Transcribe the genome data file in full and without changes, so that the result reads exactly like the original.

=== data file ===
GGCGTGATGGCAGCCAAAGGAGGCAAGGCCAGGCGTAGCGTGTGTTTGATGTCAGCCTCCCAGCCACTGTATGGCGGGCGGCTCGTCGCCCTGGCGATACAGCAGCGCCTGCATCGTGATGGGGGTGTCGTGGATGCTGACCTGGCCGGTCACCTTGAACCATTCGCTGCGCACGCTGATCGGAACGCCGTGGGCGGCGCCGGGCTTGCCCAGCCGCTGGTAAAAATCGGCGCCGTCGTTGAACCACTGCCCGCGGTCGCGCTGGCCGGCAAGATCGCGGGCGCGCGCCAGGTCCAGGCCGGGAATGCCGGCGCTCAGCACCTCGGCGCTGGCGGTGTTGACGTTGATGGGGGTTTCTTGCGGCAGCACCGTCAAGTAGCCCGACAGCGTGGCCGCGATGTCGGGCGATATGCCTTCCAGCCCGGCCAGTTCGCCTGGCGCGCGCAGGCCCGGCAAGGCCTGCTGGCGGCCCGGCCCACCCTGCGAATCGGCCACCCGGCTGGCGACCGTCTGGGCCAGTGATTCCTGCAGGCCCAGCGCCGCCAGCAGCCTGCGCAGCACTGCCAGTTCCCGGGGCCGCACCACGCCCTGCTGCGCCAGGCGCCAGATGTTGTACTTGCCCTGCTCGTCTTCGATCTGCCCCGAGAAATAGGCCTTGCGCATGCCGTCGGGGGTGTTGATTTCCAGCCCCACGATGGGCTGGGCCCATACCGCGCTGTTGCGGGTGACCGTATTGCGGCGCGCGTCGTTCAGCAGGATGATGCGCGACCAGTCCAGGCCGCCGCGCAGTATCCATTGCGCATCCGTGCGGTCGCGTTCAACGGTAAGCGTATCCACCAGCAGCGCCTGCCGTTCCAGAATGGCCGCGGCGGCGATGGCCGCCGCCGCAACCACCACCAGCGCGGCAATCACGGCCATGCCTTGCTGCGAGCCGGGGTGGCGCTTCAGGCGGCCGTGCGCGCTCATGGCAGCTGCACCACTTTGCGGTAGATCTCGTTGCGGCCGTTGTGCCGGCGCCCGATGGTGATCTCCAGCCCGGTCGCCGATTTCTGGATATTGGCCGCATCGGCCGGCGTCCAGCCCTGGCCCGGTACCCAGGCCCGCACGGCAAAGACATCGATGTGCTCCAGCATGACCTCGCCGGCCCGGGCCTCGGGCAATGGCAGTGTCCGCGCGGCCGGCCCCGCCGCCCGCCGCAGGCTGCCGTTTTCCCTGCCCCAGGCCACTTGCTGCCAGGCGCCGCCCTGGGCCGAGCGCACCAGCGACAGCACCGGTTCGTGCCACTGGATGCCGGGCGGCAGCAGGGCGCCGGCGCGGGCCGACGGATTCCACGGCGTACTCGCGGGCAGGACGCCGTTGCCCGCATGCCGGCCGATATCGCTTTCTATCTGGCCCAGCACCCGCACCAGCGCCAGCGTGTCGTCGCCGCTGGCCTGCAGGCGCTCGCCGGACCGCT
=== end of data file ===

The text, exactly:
GGCGTGATGGCAGCCAAAGGAGGCAAGGCCAGGCGTAGCGTGTGTTTGATGTCAGCCTCCCAGCCACTGTATGGCGGGCGGCTCGTCGCCCTGGCGATACAGCAGCGCCTGCATCGTGATGGGGGTGTCGTGGATGCTGACCTGGCCGGTCACCTTGAACCATTCGCTGCGCACGCTGATCGGAACGCCGTGGGCGGCGCCGGGCTTGCCCAGCCGCTGGTAAAAATCGGCGCCGTCGTTGAACCACTGCCCGCGGTCGCGCTGGCCGGCAAGATCGCGGGCGCGCGCCAGGTCCAGGCCGGGAATGCCGGCGCTCAGCACCTCGGCGCTGGCGGTGTTGACGTTGATGGGGGTTTCTTGCGGCAGCACCGTCAAGTAGCCCGACAGCGTGGCCGCGATGTCGGGCGATATGCCTTCCAGCCCGGCCAGTTCGCCTGGCGCGCGCAGGCCCGGCAAGGCCTGCTGGCGGCCCGGCCCACCCTGCGAATCGGCCACCCGGCTGGCGACCGTCTGGGCCAGTGATTCCTGCAGGCCCAGCGCCGCCAGCAGCCTGCGCAGCACTGCCAGTTCCCGGGGCCGCACCACGCCCTGCTGCGCCAGGCGCCAGATGTTGTACTTGCCCTGCTCGTCTTCGATCTGCCCCGAGAAATAGGCCTTGCGCATGCCGTCGGGGGTGTTGATTTCCAGCCCCACGATGGGCTGGGCCCATACCGCGCTGTTGCGGGTGACCGTATTGCGGCGCGCGTCGTTCAGCAGGATGATGCGCGACCAGTCCAGGCCGCCGCGCAGTATCCATTGCGCATCCGTGCGGTCGCGTTCAACGGTAAGCGTATCCACCAGCAGCGCCTGCCGTTCCAGAATGGCCGCGGCGGCGATGGCCGCCGCCGCAACCACCACCAGCGCGGCAATCACGGCCATGCCTTGCTGCGAGCCGGGGTGGCGCTTCAGGCGGCCGTGCGCGCTCATGGCAGCTGCACCACTTTGCGGTAGATCTCGTTGCGGCCGTTGTGCCGGCGCCCGATGGTGATCTCCAGCCCGGTCGCCGATTTCTGGATATTGGCCGCATCGGCCGGCGTCCAGCCCTGGCCCGGTACCCAGGCCCGCACGGCAAAGACATCGATGTGCTCCAGCATGACCTCGCCGGCCCGGGCCTCGGGCAATGGCAGTGTCCGCGCGGCCGGCCCCGCCGCCCGCCGCAGGCTGCCGTTTTCCCTGCCCCAGGCCACTTGCTGCCAGGCGCCGCCCTGGGCCGAGCGCACCAGCGACAGCACCGGTTCGTGCCACTGGATGCCGGGCGGCAGCAGGGCGCCGGCGCGGGCCGACGGATTCCACGGCGTACTCGCGGGCAGGACGCCGTTGCCCGCATGCCGGCCGATATCGCTTTCTATCTGGCCCAGCACCCGCACCAGCGCCAGCGTGTCGTCGCCGCTGGCCTGCAGGCGCTCGCCGGACCGCT